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Artist Jennifer Stuart

Updated: May 1

***Interview




B I S H O P + Jennifer Stuart are teaming up.

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The beauty of her art is a reflection of who she is as a woman, wife, and mom. So excited to be carrying a few of her pieces at the shop.

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Just in time for Mother's Day, I was able to interview her, please read below as she talks art, life, and this past year.

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Each month, B I S H O P supports a nonprofit or community organization.

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To honor all the mama's out there, we wanted Jennifer to select our very first nonprofit to support.

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For the month of May,

Jennifer selected La Casa de Madres.

www.lacasa.org

La Casa de Madres responds to calls for help from domestic violence victims 24/7/365.

Giving survivors the tools to transform their lives including emergency shelter.

So happy to be connected.


In her own words:


I’m a visual artist and art educator. I studied painting at RISD. One of the ways I think about art is that it is a way to explore the mysteries of our existence.

I live in SF with my architect husband and my son who loves architecture. We live in a small house filled with big ideas. We are an insanely quiet family. We are makers and ponderers.

As a painter, I have always looked to nature and the cosmos as my inspiration. I tend to read a lot (both fiction and non-fiction) and my interests usually send me down deep rabbit holes. That said, I have many favorite artists who bring me happiness and spark my creative mind. Off the cuff, some of these artists are Julie Mehretu, Terry WInters, Cornelia Parker, Ana Mendieta, and Martin Puryear. When I am overwhelmed with the state of myself or the universe, my go to solutions are 1) Read a chapter from The Book of Joy: Lasting Happiness in a Changing World by the Dalai Lama and Archbishop Desmond Tutu. 2) Blasting Aretha Franklin and dancing around my studio (which in itself is hilarious because my space is small and I am not:)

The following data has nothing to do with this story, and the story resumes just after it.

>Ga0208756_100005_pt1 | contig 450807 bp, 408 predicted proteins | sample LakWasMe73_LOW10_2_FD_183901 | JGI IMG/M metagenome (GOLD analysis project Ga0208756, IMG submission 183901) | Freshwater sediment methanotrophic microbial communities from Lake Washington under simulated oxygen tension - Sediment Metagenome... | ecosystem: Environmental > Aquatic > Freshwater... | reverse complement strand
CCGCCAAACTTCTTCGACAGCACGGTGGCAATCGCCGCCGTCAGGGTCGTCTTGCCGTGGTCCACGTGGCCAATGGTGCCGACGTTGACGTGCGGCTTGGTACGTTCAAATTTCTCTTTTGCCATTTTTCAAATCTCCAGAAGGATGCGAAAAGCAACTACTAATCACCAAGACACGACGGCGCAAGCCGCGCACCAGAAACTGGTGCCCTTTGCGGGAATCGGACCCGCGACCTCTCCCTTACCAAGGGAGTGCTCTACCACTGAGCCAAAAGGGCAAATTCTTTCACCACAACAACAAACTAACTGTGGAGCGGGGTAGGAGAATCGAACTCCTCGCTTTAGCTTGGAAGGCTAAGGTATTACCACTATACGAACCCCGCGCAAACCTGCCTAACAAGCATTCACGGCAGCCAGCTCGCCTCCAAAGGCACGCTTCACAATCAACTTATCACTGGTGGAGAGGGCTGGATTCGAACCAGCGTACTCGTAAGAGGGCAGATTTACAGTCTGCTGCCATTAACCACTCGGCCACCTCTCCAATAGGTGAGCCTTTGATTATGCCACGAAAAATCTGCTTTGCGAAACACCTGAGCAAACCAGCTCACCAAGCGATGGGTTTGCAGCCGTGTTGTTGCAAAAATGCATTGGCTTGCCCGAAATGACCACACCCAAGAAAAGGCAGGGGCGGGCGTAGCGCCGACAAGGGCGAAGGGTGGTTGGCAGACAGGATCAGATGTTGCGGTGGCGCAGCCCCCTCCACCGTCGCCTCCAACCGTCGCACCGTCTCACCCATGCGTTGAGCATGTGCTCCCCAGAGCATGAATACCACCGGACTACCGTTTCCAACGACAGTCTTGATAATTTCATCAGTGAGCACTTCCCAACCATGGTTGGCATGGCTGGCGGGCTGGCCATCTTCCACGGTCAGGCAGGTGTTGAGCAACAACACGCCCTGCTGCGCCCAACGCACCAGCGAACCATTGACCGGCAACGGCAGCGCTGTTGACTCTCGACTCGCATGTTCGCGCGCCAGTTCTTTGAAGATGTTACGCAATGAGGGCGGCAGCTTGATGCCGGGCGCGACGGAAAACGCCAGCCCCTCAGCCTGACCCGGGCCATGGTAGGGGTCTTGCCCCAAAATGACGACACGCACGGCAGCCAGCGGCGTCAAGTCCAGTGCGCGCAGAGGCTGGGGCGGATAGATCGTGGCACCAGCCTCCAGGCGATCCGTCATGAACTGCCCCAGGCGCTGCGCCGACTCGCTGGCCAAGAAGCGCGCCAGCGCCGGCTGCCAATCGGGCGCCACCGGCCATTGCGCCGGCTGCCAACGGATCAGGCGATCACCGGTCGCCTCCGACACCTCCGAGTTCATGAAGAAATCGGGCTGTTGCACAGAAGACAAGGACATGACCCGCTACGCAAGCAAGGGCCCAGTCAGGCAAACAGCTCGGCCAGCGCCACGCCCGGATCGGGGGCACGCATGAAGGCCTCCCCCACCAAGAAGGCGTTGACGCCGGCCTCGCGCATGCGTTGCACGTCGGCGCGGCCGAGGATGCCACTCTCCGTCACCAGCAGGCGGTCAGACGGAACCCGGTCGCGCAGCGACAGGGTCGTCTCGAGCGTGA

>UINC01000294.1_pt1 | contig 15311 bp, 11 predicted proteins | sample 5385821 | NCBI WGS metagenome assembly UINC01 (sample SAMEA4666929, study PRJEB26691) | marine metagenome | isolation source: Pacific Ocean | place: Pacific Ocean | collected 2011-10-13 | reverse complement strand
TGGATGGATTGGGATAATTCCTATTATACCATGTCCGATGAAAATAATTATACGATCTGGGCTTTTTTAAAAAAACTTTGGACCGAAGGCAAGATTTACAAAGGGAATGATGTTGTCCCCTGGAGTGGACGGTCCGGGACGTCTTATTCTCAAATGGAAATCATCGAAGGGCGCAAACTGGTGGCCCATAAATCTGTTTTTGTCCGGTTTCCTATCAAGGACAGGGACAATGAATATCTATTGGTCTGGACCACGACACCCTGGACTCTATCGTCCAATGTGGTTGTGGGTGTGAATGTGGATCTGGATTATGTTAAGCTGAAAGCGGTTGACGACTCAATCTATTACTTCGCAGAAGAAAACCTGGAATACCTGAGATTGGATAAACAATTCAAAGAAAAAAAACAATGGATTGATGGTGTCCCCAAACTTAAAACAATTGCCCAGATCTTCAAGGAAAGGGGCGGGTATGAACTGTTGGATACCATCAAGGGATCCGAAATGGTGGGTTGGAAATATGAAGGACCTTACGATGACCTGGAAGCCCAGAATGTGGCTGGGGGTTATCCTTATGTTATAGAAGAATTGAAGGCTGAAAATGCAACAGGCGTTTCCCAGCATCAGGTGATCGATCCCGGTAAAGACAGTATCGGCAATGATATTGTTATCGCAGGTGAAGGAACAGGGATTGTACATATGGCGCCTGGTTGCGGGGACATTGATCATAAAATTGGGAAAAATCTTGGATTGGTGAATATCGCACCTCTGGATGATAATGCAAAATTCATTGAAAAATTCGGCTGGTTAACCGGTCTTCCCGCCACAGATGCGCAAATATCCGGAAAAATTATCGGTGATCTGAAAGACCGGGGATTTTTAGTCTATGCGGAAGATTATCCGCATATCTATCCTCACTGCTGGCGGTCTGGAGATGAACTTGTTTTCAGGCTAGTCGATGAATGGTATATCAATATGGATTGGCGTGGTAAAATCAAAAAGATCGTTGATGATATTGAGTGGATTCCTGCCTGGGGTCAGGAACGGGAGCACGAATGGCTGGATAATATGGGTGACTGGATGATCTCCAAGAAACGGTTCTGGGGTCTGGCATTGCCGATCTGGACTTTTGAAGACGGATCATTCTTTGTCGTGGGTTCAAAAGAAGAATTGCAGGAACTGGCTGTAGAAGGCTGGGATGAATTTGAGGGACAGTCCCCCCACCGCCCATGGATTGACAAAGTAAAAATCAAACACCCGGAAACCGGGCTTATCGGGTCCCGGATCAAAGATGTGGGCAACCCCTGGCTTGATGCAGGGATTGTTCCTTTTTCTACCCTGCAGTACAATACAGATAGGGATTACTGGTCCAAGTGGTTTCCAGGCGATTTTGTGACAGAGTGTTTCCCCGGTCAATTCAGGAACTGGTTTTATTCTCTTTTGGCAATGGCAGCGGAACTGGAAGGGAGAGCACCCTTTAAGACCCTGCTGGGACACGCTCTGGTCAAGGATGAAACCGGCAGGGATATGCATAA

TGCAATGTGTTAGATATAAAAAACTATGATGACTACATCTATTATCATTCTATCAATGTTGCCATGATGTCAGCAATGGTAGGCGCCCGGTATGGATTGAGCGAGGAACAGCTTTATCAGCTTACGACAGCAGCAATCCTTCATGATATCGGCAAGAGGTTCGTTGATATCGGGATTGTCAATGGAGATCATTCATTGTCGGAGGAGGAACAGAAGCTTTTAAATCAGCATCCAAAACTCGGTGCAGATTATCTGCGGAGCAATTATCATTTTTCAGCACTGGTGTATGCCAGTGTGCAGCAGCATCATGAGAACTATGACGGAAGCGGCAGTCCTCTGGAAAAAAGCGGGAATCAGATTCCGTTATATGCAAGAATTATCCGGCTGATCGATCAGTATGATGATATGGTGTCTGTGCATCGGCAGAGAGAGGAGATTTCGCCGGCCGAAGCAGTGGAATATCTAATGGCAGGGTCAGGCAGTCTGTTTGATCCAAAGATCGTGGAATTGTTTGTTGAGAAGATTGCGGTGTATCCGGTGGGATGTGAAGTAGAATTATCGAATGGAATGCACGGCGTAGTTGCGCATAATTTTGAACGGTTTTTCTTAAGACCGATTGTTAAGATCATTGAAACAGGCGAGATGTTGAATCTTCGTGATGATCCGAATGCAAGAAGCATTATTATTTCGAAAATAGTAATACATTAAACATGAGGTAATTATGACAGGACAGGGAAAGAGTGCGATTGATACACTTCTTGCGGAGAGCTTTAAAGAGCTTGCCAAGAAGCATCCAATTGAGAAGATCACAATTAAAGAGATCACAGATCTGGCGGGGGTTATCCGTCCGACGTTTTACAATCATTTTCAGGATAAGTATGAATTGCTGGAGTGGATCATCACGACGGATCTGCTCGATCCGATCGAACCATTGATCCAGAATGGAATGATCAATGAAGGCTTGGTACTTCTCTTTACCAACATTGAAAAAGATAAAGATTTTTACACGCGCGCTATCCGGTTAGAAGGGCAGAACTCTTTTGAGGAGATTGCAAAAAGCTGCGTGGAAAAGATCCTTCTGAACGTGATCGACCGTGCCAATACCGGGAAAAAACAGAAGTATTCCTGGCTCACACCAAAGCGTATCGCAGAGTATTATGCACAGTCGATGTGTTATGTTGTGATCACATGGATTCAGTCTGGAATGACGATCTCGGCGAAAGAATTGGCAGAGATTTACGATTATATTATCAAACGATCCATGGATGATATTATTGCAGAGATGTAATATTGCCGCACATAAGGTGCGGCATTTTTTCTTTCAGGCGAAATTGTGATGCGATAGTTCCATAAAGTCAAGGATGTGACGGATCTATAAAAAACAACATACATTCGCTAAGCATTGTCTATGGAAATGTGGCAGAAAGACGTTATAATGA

I spend A LOT of time in my studio (have I mentioned it is very small?:). That means that I am always surrounded by my work, which puts me in dialogue with it in a deeper way. That’s the plus side...I’ve made a lot of work and I feel like the intensity of the world and the quiet in my life allow for some of the deepest exploration I have ever done.

My best days are any day I get outside with my family or when I see my sisters, my parents, or my friends. One sister calls me the Forest Gump of Covid...I walk a lot.

My worst day was a day that I was hating everyone and everything (OK, maybe I’m talking about more than one day). I got in my car and thought about driving right out of the state. Then I realized that Covid had me trapped. It was super depressing. But, I spent some time screaming on the top of my lungs as I was driving, and when I got back to the house I was better.

I definitely get overwhelmed and full of despair more often. I worry a lot. Maybe those aren’t new feelings, but they are magnified by this experience. I also feel really lucky to be an artist during this time.

Intuition is super important in my art. The first layer of my work is usually random mark making - I let the ink or paint generally do what it wants to on a wet paper. Then, after that dries, I have a kind of conversation with what’s on the page. I have general ideas about what I want in the paintings...I might even have some references that I am working with, but I trust the process, and don’t really get tied to a plan. I am pretty much the same in my life, which works most of the time.


THANK YOU JENNIFER.


Follow her @jenniferstuartart


As a painter, I have always looked to nature and the cosmos as my inspiration.




Follow B I S H O P @welcometobishop

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Inspiration

This poem always brings me back to myself in such a reassuring way. Wild Geese You do not have to be good. You do not have to walk on your knees. For a hundred miles through the desert, repenting. You